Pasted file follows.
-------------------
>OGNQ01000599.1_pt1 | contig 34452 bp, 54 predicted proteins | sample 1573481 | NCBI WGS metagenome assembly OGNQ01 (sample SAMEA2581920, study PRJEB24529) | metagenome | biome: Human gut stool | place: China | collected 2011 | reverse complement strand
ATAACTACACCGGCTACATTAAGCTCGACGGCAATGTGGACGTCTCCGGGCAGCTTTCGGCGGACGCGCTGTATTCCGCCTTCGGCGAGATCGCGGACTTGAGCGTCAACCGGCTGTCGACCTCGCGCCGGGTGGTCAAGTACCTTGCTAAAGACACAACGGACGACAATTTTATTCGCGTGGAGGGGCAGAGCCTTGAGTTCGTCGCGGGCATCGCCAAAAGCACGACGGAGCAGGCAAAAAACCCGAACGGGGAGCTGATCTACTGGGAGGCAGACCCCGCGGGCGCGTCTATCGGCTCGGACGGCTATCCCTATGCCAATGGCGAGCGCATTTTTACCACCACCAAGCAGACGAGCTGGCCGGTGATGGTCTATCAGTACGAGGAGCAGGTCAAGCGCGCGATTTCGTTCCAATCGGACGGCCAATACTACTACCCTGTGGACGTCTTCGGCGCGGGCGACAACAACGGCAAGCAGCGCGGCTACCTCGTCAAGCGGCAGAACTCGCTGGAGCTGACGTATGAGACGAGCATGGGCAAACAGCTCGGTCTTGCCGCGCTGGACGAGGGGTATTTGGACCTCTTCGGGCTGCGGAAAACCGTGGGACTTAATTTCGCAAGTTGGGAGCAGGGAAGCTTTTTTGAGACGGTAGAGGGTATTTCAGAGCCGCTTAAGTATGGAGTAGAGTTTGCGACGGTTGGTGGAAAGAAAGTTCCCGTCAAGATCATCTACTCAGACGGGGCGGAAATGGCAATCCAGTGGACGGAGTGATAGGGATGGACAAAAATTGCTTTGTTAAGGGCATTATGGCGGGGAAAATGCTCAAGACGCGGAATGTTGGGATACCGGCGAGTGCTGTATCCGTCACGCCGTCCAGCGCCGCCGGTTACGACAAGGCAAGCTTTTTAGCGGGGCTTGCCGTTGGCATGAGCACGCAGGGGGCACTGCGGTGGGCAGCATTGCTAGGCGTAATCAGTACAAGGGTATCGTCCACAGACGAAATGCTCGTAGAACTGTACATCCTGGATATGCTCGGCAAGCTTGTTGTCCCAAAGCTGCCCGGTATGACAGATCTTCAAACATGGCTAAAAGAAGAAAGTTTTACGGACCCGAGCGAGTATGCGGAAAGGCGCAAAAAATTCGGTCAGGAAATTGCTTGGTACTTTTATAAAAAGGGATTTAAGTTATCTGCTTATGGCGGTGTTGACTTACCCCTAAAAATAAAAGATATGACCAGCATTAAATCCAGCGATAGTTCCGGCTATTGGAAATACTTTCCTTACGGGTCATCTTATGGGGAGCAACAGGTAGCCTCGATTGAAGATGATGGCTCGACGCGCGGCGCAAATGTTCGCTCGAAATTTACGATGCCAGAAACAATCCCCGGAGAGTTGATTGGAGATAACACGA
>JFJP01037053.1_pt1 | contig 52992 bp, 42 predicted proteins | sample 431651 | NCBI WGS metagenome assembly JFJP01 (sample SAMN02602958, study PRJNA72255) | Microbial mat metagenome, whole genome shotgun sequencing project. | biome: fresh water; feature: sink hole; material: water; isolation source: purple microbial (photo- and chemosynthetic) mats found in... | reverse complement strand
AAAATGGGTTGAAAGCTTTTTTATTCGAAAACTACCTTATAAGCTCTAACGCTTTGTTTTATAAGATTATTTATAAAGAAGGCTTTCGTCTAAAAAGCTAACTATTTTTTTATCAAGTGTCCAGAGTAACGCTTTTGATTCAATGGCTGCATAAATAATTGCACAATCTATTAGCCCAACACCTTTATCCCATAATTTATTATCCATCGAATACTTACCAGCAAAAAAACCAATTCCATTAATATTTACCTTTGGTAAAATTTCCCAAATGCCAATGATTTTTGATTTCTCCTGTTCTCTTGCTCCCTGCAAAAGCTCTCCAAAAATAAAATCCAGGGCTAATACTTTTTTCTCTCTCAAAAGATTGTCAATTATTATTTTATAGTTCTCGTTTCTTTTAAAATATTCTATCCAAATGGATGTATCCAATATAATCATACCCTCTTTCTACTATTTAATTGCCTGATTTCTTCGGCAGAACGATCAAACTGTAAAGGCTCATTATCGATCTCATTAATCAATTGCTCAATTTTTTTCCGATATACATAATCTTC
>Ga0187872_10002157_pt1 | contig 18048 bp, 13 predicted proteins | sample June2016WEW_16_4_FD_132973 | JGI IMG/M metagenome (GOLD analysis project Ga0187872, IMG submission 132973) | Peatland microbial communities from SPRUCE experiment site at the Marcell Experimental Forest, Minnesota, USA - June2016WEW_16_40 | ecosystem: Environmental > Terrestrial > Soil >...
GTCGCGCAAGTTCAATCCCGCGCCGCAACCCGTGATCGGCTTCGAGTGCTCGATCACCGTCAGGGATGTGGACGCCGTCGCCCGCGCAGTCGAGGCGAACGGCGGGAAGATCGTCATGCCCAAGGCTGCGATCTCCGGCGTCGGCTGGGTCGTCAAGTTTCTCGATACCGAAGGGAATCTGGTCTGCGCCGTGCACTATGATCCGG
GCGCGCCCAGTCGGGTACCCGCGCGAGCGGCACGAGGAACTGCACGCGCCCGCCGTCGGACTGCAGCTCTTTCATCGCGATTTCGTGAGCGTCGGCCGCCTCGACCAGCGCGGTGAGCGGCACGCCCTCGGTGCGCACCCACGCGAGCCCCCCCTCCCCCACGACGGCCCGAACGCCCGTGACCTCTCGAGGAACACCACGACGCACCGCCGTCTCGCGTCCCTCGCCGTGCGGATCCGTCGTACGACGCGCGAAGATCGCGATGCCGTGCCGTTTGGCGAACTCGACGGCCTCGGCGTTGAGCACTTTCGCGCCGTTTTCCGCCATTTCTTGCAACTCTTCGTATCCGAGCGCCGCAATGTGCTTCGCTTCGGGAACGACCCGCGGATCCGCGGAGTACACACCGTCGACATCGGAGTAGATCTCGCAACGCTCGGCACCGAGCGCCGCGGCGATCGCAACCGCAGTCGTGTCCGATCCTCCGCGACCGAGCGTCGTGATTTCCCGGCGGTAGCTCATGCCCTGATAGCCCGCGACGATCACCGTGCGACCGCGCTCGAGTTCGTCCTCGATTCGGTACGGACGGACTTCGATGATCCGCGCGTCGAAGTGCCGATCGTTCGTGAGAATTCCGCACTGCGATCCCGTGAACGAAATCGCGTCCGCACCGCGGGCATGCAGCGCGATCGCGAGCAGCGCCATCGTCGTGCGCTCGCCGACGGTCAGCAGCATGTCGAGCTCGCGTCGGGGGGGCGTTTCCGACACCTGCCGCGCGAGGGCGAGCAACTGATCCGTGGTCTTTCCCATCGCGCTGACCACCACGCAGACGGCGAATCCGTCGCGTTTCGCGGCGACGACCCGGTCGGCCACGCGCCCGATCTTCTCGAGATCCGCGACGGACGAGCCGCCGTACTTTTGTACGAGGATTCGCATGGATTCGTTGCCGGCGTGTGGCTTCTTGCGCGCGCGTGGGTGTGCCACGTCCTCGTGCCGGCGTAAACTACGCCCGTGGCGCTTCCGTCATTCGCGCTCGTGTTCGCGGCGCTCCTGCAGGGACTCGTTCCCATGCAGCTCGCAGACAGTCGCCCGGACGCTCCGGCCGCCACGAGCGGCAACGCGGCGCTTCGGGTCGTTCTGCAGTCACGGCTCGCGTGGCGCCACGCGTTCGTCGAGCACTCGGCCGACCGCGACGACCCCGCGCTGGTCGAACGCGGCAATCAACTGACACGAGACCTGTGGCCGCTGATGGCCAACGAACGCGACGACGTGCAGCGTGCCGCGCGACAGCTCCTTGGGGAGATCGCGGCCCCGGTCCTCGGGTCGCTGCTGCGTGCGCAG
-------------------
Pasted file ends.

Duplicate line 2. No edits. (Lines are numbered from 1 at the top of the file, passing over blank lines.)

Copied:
ATAACTACACCGGCTACATTAAGCTCGACGGCAATGTGGACGTCTCCGGGCAGCTTTCGGCGGACGCGCTGTATTCCGCCTTCGGCGAGATCGCGGACTTGAGCGTCAACCGGCTGTCGACCTCGCGCCGGGTGGTCAAGTACCTTGCTAAAGACACAACGGACGACAATTTTATTCGCGTGGAGGGGCAGAGCCTTGAGTTCGTCGCGGGCATCGCCAAAAGCACGACGGAGCAGGCAAAAAACCCGAACGGGGAGCTGATCTACTGGGAGGCAGACCCCGCGGGCGCGTCTATCGGCTCGGACGGCTATCCCTATGCCAATGGCGAGCGCATTTTTACCACCACCAAGCAGACGAGCTGGCCGGTGATGGTCTATCAGTACGAGGAGCAGGTCAAGCGCGCGATTTCGTTCCAATCGGACGGCCAATACTACTACCCTGTGGACGTCTTCGGCGCGGGCGACAACAACGGCAAGCAGCGCGGCTACCTCGTCAAGCGGCAGAACTCGCTGGAGCTGACGTATGAGACGAGCATGGGCAAACAGCTCGGTCTTGCCGCGCTGGACGAGGGGTATTTGGACCTCTTCGGGCTGCGGAAAACCGTGGGACTTAATTTCGCAAGTTGGGAGCAGGGAAGCTTTTTTGAGACGGTAGAGGGTATTTCAGAGCCGCTTAAGTATGGAGTAGAGTTTGCGACGGTTGGTGGAAAGAAAGTTCCCGTCAAGATCATCTACTCAGACGGGGCGGAAATGGCAATCCAGTGGACGGAGTGATAGGGATGGACAAAAATTGCTTTGTTAAGGGCATTATGGCGGGGAAAATGCTCAAGACGCGGAATGTTGGGATACCGGCGAGTGCTGTATCCGTCACGCCGTCCAGCGCCGCCGGTTACGACAAGGCAAGCTTTTTAGCGGGGCTTGCCGTTGGCATGAGCACGCAGGGGGCACTGCGGTGGGCAGCATTGCTAGGCGTAATCAGTACAAGGGTATCGTCCACAGACGAAATGCTCGTAGAACTGTACATCCTGGATATGCTCGGCAAGCTTGTTGTCCCAAAGCTGCCCGGTATGACAGATCTTCAAACATGGCTAAAAGAAGAAAGTTTTACGGACCCGAGCGAGTATGCGGAAAGGCGCAAAAAATTCGGTCAGGAAATTGCTTGGTACTTTTATAAAAAGGGATTTAAGTTATCTGCTTATGGCGGTGTTGACTTACCCCTAAAAATAAAAGATATGACCAGCATTAAATCCAGCGATAGTTCCGGCTATTGGAAATACTTTCCTTACGGGTCATCTTATGGGGAGCAACAGGTAGCCTCGATTGAAGATGATGGCTCGACGCGCGGCGCAAATGTTCGCTCGAAATTTACGATGCCAGAAACAATCCCCGGAGAGTTGATTGGAGATAACACGA